Originally Posted by pixeldamage
Thanks again. I really need to look into learning my way around motion mixer. I actually spent a year abroad in California where I did a short graduate mocap course at UCI and now you mention it we never did any finger stuff. My experience with optical mocap was that it was extremely messy with loads of cleanup work (even with a good 'clean' capture).
Ahh good I'm glad it helped.
Some more quick info about biped and MotionBuilder (separate app)
The layers in biped can be handy in helping clean up mocap by giving you a new layer to key over the top of the old. You can also capture a few key poses and some inbetweens using the copy/paste poses (I name them the frame they come from so they're ordered correctly and I get a sense of the timing) then clear out the mocap and use the poses as a base to start animating. You'll loose a lot of the subtle motion you get from key per frame mocap but it the results might be faster and better than some peoples attempt hand animation or cleaning up some really messy clips.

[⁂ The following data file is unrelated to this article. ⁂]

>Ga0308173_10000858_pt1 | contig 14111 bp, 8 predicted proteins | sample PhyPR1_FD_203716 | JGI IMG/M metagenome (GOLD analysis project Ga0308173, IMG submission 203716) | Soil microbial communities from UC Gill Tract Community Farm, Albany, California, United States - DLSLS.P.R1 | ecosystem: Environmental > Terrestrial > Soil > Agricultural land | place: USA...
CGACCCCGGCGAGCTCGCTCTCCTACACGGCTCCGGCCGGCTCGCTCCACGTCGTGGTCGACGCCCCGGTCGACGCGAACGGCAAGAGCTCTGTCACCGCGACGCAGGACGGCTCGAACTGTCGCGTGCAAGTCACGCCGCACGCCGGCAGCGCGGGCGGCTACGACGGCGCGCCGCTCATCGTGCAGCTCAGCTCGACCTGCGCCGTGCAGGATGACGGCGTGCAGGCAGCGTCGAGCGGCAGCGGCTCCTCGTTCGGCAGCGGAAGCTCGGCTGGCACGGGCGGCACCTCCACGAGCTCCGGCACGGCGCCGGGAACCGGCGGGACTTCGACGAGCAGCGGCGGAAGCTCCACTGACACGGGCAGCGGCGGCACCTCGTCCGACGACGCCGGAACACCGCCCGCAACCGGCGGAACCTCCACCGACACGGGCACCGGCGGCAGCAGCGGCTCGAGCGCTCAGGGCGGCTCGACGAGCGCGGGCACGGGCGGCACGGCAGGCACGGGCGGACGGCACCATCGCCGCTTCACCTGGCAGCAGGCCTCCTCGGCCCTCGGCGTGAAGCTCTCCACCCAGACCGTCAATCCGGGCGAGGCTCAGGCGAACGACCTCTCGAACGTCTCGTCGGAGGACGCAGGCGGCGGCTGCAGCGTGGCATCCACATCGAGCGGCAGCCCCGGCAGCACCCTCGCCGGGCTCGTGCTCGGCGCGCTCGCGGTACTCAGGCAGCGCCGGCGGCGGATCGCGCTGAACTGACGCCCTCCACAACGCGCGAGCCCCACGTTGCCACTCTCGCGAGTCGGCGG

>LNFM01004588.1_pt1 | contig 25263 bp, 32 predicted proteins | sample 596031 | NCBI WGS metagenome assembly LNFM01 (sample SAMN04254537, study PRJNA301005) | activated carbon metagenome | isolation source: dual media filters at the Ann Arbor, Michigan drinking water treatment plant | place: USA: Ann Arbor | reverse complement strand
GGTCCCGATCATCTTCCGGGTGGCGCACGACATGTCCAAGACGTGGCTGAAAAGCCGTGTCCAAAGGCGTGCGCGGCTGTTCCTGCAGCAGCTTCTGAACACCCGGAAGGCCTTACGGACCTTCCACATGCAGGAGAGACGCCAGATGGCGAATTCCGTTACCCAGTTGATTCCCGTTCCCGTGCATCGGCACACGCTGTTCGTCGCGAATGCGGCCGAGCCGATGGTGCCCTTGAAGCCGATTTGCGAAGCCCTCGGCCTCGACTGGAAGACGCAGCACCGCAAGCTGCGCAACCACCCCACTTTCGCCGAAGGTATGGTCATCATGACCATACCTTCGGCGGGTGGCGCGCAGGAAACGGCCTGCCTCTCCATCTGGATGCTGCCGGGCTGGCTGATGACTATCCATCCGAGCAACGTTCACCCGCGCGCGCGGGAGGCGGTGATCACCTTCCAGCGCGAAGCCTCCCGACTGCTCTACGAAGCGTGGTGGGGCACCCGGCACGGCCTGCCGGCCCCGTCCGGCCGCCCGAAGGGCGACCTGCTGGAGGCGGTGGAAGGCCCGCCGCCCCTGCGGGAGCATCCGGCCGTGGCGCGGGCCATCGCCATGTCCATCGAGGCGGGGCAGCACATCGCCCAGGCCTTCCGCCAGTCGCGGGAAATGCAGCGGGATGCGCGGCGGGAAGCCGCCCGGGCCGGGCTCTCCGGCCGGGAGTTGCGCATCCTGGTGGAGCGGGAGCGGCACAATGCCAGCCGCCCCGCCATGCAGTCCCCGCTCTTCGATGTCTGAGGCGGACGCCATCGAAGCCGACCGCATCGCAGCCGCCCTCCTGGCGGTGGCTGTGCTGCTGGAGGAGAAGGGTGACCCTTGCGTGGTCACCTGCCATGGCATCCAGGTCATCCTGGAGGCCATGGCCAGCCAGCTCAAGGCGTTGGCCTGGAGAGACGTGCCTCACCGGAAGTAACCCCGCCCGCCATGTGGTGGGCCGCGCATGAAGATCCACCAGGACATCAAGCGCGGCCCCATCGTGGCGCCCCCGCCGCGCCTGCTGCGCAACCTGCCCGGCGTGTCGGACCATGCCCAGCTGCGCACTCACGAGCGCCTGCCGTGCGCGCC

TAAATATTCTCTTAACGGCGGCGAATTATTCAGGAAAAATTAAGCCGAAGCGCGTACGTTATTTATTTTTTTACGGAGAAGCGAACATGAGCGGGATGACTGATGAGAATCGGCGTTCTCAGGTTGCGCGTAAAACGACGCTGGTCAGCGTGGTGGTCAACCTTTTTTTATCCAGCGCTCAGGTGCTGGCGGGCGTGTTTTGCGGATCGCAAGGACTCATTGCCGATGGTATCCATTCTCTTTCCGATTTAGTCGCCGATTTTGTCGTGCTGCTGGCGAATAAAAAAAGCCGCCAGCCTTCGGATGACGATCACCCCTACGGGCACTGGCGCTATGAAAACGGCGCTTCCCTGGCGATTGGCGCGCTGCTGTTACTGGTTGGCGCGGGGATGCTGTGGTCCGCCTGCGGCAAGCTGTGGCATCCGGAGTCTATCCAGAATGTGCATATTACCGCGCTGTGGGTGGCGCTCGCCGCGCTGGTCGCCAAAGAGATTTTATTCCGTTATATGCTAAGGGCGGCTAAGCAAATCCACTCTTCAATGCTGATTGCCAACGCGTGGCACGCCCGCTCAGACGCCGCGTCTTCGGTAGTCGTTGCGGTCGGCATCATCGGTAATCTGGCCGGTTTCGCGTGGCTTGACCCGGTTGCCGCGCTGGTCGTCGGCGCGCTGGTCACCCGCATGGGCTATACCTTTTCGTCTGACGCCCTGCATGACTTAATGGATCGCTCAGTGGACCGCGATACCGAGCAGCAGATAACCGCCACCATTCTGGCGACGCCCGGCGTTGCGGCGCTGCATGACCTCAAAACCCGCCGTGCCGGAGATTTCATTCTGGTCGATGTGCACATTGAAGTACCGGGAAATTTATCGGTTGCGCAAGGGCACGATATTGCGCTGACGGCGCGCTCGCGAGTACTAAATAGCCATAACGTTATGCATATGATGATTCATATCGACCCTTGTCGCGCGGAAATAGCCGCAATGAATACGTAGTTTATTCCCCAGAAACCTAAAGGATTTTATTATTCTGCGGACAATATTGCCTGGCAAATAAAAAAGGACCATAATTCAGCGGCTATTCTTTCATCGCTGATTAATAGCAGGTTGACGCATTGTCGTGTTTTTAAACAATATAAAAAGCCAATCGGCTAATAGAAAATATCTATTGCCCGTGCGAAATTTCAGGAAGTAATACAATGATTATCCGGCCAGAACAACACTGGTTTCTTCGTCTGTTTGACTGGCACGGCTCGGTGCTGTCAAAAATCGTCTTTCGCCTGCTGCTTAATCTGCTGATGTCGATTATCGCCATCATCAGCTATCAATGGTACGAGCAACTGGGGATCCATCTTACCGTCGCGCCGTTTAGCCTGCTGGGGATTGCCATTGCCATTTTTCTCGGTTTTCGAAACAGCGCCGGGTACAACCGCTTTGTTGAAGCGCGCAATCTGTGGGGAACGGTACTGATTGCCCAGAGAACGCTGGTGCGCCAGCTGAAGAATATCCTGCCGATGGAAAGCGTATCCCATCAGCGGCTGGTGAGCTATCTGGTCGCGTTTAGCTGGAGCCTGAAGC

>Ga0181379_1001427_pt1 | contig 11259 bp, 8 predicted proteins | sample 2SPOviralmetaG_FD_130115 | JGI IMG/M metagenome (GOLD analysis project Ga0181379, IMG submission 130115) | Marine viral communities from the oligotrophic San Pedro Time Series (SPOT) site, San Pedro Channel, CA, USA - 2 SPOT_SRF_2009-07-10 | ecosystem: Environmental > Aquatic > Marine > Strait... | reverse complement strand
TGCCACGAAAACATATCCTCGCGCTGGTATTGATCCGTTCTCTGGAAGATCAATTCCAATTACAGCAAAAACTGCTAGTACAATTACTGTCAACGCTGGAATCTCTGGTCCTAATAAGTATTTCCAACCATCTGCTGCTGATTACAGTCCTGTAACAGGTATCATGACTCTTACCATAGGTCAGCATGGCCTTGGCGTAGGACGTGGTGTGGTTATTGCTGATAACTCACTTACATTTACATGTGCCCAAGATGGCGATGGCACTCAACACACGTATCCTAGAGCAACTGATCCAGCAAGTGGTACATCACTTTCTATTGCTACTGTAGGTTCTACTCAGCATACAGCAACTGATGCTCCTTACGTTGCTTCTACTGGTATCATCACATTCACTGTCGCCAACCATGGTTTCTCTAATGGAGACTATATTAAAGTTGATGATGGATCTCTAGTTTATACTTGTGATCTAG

For mocap clean up and animation in general, MotionBuilder is the best I've found. There might be some other apps out there the film industry uses but for what I've done MotionBuilder is great.
It's nice because a handful of apps export to it and it has a lot of great features that after you use them for a while you begin to expect those features in every other rig/app and miss them when they're gone.
I also really like the way it handles animating two skeletons at the same time. You can link any part of either skeleton to the other. For example, person A is going to grab person B by the leg and throw them, no problem link the calf from B to the hand of A for a few frames then break it as they let go.
The layers in MotionBuilder are great, and the key reduction is top notch as it attempts to figure out what keys are important and preserve those, instead of just a brute force reduction like most other curve editors do. It does brute force which is sometimes all you need.